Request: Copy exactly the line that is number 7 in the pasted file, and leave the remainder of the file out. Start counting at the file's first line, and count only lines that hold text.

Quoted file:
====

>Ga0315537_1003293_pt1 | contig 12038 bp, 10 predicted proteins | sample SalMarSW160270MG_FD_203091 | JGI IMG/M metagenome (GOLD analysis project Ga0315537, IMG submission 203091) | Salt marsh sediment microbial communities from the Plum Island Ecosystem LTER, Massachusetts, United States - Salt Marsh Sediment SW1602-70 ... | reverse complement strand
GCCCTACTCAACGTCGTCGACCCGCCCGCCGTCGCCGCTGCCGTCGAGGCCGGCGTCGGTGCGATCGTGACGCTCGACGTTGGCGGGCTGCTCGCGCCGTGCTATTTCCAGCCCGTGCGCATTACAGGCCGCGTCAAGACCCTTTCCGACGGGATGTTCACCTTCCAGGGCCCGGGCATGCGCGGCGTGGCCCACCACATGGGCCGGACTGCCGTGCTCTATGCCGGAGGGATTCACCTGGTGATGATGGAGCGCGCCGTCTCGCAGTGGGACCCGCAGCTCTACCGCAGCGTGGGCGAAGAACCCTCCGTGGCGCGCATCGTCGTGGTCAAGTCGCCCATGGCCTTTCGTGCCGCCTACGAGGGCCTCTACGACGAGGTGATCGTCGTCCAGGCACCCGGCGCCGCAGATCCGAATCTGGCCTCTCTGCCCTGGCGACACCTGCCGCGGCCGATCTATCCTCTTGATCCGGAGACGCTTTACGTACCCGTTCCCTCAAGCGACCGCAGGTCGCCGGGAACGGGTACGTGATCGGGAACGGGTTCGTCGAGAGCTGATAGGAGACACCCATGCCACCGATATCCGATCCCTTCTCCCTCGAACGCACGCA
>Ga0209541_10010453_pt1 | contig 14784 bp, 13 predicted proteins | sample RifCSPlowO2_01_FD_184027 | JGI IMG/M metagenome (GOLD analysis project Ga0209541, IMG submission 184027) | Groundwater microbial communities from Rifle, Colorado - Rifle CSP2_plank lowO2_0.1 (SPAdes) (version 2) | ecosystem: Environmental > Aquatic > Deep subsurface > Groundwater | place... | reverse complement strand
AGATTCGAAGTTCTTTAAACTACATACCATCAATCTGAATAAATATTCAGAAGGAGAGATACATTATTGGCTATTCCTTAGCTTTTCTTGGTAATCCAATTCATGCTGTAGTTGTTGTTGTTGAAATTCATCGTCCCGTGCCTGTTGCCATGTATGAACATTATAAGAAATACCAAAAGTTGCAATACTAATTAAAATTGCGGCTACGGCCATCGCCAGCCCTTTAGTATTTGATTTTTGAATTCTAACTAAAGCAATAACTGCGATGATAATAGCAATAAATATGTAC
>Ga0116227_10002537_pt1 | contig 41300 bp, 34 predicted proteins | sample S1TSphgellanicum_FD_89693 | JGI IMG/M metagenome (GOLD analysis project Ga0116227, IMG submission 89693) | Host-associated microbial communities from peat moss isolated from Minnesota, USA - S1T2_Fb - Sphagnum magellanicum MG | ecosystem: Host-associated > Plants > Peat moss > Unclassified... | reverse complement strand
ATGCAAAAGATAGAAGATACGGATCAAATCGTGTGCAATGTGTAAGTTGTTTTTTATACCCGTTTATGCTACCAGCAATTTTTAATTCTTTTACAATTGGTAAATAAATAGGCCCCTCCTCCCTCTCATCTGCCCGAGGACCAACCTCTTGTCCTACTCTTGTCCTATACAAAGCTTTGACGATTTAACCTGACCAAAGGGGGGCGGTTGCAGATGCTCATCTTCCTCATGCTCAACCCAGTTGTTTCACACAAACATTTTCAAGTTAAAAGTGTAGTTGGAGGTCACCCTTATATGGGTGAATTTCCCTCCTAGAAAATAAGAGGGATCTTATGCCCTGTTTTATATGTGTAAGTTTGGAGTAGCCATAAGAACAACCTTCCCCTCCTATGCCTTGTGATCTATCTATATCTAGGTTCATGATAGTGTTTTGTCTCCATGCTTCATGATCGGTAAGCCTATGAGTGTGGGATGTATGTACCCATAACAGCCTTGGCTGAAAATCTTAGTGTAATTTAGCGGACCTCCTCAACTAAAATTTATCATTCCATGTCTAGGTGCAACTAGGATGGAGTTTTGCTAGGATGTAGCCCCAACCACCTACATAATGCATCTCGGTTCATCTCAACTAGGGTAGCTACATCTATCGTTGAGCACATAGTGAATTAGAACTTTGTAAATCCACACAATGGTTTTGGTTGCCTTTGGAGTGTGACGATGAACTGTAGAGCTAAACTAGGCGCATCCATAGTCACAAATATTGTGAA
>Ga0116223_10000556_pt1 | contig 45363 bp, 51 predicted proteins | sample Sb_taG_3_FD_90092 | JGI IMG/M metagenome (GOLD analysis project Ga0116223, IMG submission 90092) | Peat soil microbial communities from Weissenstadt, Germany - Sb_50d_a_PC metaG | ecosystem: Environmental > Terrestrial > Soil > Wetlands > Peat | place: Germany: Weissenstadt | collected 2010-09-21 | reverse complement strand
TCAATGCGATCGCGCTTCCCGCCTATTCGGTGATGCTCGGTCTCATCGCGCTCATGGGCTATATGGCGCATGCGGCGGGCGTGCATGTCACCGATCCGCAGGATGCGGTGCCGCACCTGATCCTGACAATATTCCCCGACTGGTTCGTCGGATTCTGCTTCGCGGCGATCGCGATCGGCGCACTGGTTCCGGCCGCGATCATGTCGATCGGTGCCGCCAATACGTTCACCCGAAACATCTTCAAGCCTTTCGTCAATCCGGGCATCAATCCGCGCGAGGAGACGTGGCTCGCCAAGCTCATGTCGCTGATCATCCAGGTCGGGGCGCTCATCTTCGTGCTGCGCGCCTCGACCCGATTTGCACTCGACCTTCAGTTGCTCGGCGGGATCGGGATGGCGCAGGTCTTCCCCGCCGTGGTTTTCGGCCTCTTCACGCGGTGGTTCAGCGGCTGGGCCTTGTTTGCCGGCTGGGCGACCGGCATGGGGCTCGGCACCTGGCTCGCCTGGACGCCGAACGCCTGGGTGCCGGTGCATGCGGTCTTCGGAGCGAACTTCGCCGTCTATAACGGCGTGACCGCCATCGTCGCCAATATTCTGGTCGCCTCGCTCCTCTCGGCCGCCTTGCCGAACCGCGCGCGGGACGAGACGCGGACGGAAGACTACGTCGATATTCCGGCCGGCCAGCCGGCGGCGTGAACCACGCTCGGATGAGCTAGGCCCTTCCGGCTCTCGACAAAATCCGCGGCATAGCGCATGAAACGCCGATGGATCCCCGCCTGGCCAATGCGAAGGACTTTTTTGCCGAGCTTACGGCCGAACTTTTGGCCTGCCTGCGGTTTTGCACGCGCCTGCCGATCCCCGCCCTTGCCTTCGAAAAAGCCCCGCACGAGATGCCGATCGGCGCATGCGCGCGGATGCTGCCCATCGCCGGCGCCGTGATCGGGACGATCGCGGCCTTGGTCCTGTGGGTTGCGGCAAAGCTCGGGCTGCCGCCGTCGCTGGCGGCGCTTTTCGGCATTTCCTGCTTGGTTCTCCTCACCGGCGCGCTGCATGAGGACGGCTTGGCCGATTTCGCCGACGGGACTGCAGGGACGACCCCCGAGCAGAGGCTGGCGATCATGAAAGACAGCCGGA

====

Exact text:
>Ga0116223_10000556_pt1 | contig 45363 bp, 51 predicted proteins | sample Sb_taG_3_FD_90092 | JGI IMG/M metagenome (GOLD analysis project Ga0116223, IMG submission 90092) | Peat soil microbial communities from Weissenstadt, Germany - Sb_50d_a_PC metaG | ecosystem: Environmental > Terrestrial > Soil > Wetlands > Peat | place: Germany: Weissenstadt | collected 2010-09-21 | reverse complement strand